The U.S.’s second-largest bank, Bank of America, has applied for a blockchain patent for developing an encrypted crypto storage system for enterprises.
The U.S.’s second-largest bank, Bank of America (BofA), has applied for another blockchain patent on the development of a secure crypto storage system, according to a patent document published by the U.S. Patent and Trademarks Office (USPTO) August 23.
The patent, entitled “Block Chain Encryption Tags,” describes a system of recording and storing cryptocurrency-related transactions that are handled by enterprises. In short, the invention offers a system of data security for blockchain networks by implementing encryption and linking data units to the blocks of a certain blockchain.
In the patent document filed on April 18, 2018, the North Carolina-based bank introduced a system that includes a device with a processor that first receives a set of data elements, and then acquires an encryption key prior to encrypting the elements within the first block on a blockchain.
The device further combines the encryption key with the generated encrypted element map in order to create and then encrypt the “creator tag,” which is then further embedded and published within the first block of the blockchain.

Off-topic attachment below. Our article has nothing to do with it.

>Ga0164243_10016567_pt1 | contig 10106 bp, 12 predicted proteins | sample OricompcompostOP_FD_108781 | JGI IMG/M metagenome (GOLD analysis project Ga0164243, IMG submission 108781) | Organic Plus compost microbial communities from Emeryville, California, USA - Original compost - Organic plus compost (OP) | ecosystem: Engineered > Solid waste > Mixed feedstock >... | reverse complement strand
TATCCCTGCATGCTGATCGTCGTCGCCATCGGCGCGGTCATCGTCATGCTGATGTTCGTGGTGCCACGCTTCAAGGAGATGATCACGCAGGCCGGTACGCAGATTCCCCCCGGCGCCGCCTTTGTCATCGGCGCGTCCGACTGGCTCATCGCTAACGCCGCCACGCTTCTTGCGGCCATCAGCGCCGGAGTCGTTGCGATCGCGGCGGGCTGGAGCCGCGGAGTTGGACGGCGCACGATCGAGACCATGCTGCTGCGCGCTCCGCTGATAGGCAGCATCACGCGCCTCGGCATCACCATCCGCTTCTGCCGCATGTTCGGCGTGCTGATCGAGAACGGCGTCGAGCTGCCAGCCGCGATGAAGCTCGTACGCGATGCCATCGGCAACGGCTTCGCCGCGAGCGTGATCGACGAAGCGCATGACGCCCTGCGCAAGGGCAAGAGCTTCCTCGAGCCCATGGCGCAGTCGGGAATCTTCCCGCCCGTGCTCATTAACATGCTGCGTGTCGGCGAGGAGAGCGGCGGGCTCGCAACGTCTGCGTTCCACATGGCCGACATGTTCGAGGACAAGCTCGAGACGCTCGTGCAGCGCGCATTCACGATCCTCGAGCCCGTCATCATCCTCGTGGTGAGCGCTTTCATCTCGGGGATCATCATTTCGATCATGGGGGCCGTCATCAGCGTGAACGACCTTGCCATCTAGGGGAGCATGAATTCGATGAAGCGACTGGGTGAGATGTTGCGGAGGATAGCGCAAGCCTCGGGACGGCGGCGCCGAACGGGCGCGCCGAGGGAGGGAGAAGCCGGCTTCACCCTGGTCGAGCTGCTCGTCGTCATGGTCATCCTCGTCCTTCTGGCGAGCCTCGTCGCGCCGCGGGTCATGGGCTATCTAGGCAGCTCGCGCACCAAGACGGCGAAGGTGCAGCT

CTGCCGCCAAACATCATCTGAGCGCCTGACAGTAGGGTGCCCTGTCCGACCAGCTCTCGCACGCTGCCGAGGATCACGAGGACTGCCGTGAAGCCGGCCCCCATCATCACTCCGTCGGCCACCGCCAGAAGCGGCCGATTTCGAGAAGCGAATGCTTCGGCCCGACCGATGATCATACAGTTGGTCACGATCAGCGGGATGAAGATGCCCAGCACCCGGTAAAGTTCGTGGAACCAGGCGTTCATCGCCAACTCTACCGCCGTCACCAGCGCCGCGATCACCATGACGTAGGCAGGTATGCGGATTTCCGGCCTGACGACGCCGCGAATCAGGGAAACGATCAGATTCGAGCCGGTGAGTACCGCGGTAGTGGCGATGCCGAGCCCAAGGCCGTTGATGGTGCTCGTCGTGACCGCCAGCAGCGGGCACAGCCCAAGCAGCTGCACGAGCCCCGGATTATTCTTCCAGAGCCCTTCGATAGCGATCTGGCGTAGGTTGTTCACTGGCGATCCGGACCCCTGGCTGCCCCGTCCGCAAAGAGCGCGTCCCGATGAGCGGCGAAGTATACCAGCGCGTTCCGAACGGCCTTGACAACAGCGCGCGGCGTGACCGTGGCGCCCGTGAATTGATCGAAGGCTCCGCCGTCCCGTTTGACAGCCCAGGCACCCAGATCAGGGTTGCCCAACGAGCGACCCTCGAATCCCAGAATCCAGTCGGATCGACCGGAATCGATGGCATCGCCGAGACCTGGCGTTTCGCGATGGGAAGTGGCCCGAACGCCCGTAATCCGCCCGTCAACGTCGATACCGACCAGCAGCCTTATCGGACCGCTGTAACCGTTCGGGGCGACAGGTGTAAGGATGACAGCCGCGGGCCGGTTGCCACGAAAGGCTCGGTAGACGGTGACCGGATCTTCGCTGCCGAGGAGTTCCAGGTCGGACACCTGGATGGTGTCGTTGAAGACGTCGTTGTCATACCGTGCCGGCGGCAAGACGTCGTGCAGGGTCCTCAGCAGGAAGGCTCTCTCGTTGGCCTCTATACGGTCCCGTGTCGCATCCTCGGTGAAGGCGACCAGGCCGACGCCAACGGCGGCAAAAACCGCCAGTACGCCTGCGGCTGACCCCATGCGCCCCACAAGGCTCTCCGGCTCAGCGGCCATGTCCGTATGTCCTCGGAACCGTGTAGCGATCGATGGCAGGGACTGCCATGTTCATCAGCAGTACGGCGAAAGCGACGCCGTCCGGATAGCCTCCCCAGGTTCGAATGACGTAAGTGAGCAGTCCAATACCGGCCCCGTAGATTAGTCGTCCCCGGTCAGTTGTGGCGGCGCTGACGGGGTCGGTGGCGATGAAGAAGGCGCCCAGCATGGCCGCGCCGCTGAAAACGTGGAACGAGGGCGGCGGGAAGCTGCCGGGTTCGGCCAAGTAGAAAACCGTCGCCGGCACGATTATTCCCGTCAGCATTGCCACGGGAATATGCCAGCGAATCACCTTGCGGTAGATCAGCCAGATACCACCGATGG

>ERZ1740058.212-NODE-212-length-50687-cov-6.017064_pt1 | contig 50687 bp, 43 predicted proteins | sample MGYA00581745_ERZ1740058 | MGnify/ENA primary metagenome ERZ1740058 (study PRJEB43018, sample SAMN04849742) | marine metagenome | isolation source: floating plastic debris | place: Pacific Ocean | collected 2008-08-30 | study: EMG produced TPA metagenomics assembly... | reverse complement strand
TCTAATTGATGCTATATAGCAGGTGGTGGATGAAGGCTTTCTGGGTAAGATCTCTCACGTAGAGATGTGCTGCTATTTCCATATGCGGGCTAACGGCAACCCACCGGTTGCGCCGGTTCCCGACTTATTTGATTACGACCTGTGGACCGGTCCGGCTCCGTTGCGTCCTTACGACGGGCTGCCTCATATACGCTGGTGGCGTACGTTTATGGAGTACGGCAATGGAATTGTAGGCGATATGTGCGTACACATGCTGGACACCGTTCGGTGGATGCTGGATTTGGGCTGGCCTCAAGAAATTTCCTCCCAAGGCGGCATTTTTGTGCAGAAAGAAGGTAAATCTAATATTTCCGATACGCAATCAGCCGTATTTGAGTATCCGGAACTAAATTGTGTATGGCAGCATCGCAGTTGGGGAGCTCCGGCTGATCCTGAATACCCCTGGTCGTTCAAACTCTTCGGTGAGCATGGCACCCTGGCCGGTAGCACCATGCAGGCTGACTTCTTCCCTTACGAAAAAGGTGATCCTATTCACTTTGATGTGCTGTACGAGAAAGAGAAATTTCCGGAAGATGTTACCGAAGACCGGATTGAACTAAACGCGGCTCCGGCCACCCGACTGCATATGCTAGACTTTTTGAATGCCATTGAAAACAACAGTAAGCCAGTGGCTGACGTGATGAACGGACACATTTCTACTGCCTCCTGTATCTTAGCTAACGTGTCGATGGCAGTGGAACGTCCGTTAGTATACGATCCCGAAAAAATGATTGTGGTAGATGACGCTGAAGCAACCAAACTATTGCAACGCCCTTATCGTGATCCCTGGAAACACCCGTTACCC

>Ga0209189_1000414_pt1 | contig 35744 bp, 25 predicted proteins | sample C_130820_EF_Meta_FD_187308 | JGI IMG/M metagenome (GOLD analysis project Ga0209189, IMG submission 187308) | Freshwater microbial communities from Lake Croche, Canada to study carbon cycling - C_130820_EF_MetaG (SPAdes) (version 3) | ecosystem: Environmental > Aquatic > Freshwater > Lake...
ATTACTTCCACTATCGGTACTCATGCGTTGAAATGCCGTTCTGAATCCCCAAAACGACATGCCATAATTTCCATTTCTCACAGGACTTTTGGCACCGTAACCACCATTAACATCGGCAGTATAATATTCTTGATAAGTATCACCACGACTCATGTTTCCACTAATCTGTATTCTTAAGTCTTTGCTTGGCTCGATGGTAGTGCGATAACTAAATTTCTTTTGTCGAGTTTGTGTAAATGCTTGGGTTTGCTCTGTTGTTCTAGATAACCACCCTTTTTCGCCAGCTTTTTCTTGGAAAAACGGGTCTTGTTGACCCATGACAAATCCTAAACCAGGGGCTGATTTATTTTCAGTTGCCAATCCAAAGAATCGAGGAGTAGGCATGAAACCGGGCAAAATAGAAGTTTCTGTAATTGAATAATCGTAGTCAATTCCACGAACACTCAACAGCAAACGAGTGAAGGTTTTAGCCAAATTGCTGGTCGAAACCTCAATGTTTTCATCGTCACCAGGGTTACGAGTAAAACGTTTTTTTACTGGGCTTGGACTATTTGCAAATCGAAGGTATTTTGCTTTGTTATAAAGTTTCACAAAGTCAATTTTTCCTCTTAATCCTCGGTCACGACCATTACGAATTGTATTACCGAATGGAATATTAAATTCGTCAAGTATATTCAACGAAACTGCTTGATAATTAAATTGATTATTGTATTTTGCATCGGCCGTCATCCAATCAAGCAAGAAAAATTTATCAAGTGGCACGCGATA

According to the document, the recent patent application by BofA is a reproduced version of a U.S. non-provisional application filed in 2014 by James G. Ronca and titled “Cryptocurrency Online Vault Storage System.”
BofA has previously taken steps for adopting blockchain technology, having filed nearly 50 blockchain-based patents as of June 2018, making it reportedly the largest holder of blockchain-related patents among all companies, even beating the tech giant IBM.
While BofA is one of the leading companies that promotes innovation in the blockchain sphere, the bank is still sceptical towards cryptocurrencies, despite having acquired a patent on the development of a digital currency exchange system in December 2017. In May, BofA reiterated its negative stance toward crypto, calling it “troubling” and confirming its decision to ban clients from buying crypto with their credit cards.
However, earlier this year, the bank had admitted to U.S. regulators that it may be “unable” to compete with the growing use of cryptocurrency, claiming that the inability to adapt “services and products to evolving industry standards and consumer preferences” can harm its business.